For people with clinical features of both asthma and COPD, the reversible (asthma-like) component is more responsive to treatment. Patients who remain hard to manage may benefit from referral for further diagnostic testing.

Consider referring to a respiratory physician to exclude other diagnoses and complications, especially for irreversible obstruction in people younger than 40 years, people with a smoking history of < 10 pack–yearsA, or people with a rapid decline in FEV1.1

A. Multiply the number of packs of cigarettes smoked per day by the number of years the person has smoked.

Select medication according to the diagnosis

Use an inhaled corticosteroid early in persistent asthma and late in moderate to severe COPD

Stepped care starts with a short-acting bronchodilator in COPD and a low-dose inhaled corticosteroid in persistent asthma.1,3 Stepped care allows for optimal symptom control with minimal drug therapy, while defining a suitable pathway for managing fluctuating asthma symptoms or progression of COPD.

The mainstay of asthma treatment is the inhaled corticosteroids ('preventers'). International guidelines recommend them as part of initial treatment in persistent asthma, and there is evidence that they improve lung function, improve asthma symptoms and prevent exacerbations.4–7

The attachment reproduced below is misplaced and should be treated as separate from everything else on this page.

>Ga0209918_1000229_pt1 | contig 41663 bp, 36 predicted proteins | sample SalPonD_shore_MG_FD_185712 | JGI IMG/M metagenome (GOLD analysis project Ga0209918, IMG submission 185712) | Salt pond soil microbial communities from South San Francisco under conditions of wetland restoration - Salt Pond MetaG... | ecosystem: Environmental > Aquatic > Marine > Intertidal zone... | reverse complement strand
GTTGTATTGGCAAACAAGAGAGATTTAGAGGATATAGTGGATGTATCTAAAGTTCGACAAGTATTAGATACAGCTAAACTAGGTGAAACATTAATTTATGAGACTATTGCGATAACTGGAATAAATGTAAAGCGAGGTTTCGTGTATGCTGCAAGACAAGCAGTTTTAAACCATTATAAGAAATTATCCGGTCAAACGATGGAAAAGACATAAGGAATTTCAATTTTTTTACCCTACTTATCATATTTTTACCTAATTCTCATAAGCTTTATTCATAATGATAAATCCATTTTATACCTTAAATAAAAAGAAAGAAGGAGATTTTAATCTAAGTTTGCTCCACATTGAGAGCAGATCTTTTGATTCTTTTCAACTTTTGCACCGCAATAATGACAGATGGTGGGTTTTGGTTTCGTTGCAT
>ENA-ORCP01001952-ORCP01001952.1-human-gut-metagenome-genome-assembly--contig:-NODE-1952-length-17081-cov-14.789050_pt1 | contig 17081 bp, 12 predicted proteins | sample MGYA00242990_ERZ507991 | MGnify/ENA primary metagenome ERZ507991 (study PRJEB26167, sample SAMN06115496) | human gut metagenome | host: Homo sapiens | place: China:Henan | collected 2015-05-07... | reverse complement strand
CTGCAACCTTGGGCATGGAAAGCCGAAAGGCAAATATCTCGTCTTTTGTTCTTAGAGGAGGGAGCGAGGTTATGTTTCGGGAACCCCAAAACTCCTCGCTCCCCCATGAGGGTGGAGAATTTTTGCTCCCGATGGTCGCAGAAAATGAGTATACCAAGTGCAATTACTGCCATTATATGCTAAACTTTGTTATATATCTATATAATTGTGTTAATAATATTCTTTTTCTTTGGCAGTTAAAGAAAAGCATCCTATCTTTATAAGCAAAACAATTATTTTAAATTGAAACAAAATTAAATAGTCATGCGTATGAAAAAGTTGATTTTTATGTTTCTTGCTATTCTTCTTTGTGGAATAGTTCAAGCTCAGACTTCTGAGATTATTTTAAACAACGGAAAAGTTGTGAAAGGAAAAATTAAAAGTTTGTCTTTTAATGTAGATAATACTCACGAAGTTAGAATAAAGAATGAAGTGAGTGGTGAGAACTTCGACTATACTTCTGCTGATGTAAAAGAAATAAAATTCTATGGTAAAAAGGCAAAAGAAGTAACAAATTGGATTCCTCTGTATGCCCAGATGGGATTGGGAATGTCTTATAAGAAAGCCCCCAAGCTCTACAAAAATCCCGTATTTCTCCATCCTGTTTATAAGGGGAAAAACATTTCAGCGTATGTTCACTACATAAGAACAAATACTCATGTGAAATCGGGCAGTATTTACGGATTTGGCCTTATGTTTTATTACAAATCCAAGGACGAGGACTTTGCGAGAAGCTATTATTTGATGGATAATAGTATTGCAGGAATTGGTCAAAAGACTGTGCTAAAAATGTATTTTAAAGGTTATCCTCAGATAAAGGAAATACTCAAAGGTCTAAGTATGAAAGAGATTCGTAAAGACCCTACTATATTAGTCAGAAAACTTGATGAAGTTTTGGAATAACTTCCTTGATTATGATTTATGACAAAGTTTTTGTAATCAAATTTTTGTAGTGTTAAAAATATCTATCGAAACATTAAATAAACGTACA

In COPD, guidelines recommend using a short-acting bronchodilator intermittently as a first step, increasing to regular long-acting treatment (tiotropium [Spiriva] or a LABA) if necessary. Inhaled corticosteroids are only indicated in moderate to severe COPD with repeated exacerbations.B1

B. Single-ingredient inhalers containing a corticosteroid are neither TGA registered nor PBS listed for COPD.
Inhaled corticosteroids have a modest benefit in COPD

A high-dose inhaled corticosteroid (see Table 1 for dose ranges), alone or in combination with a LABA, reduces average exacerbation rates in moderate to severe COPD. In trials, treating 4 people for 1 year prevented 1 exacerbation.8 However, it is essential to assess the benefits and harms for each individual (see 'Discontinue inhaled corticosteroids in COPD if there is no response' below).